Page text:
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Understanding mortgage affordability calculators – MoneySense

November 10, 2021 Renee Sylvestre-Williams
Understanding mortgage affordability calculators - MoneySense


We know that home affordability is getting further out of reach for a lot of Canadians. But, what affects mortgage affordability? How is it calculated by financial institutions and lenders? And what are the hidden costs that should be factored into actual mortgage affordability for potential home buyers?

“When you put your numbers into a mortgage affordability calculator or work with a mortgage professional, they’ll let you know how much mortgage you qualify for,” explains Sean Cooper, mortgage broker and author of the book Burn Your Mortgage

He says calculators are a good place to start in figuring out how much you can afford to borrow. But just because they provide you with a specific number doesn’t mean you should go and apply for that amount, he says. Other costs may not be included in those calculations. 

“It’s an important exercise to sit down and confirm that you can afford to [pay that back each month] on a property, because you have to factor in things like property taxes, utilities, property condo fees—if applicable—childcare costs, as well as repairs and maintenance.”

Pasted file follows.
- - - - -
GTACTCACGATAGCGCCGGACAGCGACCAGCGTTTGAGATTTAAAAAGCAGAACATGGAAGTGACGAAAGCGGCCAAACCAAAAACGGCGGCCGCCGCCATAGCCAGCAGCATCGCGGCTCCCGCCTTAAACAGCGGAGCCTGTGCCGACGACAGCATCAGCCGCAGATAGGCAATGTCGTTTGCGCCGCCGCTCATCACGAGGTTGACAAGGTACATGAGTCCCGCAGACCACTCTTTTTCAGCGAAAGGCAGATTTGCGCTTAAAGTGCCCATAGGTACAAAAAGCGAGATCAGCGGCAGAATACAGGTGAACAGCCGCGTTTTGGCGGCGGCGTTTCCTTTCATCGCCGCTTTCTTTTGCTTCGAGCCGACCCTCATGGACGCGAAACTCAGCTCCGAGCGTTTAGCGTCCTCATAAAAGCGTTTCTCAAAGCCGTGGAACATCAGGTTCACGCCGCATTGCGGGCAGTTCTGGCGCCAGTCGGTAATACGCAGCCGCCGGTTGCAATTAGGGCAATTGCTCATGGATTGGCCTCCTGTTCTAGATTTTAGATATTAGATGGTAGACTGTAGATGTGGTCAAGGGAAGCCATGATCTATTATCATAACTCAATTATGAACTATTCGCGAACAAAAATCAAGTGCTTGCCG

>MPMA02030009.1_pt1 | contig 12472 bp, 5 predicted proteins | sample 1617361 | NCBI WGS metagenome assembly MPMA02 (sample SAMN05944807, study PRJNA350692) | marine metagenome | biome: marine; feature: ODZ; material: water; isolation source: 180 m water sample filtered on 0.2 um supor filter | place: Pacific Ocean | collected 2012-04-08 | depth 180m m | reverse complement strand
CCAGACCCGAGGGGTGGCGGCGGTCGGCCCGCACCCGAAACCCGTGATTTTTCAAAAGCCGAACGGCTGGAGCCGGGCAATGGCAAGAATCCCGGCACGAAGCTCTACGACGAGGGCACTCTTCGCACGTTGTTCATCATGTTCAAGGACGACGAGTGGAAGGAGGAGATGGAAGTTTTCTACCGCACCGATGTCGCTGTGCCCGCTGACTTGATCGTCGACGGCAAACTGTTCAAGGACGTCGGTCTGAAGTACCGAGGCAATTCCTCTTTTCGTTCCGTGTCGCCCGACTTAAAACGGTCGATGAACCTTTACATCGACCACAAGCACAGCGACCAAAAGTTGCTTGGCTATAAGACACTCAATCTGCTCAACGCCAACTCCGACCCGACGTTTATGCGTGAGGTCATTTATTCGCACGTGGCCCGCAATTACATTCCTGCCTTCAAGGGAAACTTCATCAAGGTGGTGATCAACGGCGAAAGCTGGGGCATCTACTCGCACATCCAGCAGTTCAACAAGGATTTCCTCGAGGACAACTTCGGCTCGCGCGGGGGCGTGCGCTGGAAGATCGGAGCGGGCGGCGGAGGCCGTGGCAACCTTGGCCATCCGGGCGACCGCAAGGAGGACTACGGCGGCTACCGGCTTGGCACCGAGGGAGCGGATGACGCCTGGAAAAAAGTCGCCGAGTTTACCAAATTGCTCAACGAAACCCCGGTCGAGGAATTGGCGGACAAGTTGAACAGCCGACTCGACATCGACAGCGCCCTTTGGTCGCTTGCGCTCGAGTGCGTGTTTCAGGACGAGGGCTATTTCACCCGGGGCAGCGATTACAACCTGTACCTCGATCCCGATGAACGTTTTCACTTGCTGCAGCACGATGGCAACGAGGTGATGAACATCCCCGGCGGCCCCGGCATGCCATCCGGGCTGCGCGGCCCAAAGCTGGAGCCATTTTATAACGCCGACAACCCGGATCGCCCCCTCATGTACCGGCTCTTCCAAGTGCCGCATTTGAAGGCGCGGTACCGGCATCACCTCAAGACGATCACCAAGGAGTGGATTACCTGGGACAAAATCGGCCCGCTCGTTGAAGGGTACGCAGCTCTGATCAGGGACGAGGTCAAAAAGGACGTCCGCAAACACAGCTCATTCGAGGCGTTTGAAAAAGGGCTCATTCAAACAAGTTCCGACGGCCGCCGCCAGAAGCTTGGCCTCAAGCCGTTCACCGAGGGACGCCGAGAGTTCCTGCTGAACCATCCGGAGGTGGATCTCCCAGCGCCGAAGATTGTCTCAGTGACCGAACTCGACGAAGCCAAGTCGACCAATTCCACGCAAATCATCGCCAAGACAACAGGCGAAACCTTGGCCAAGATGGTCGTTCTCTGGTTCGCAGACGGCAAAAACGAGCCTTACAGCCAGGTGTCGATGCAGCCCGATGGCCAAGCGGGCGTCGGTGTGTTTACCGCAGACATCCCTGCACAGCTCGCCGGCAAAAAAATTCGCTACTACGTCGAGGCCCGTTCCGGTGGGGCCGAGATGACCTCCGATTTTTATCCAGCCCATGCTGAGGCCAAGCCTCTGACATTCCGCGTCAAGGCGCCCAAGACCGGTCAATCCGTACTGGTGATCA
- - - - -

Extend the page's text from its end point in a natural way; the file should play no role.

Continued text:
How mortgage affordability works

Mortgage affordability means two things: The first is how much a person can borrow based on current income, the amount of the downpayment, living expenses (heat, taxes, etc.) as well as debt. As an individual, the higher your mortgage affordability, the “more house” you can afford.  

The term affordability can also mean the cost of living in a particular part of Canada relative to the average income in that area. If housing costs are high compared to local incomes, the area is considered a less affordable place to live. 

Cities like Toronto, Vancouver and Hamilton are considered “less affordable” because housing prices have outpaced the average salary, whereas in other parts of Canada, such as Saskatoon and Regina, average salaries are more in line with housing costs, which makes them “more affordable.”

In the city of Toronto, for example, the average home costs $1,136,280—nearly 23 times the 2019 average per capita income of $49,800—according to Statistics Canada and Toronto Regional Real Estate Board data. 



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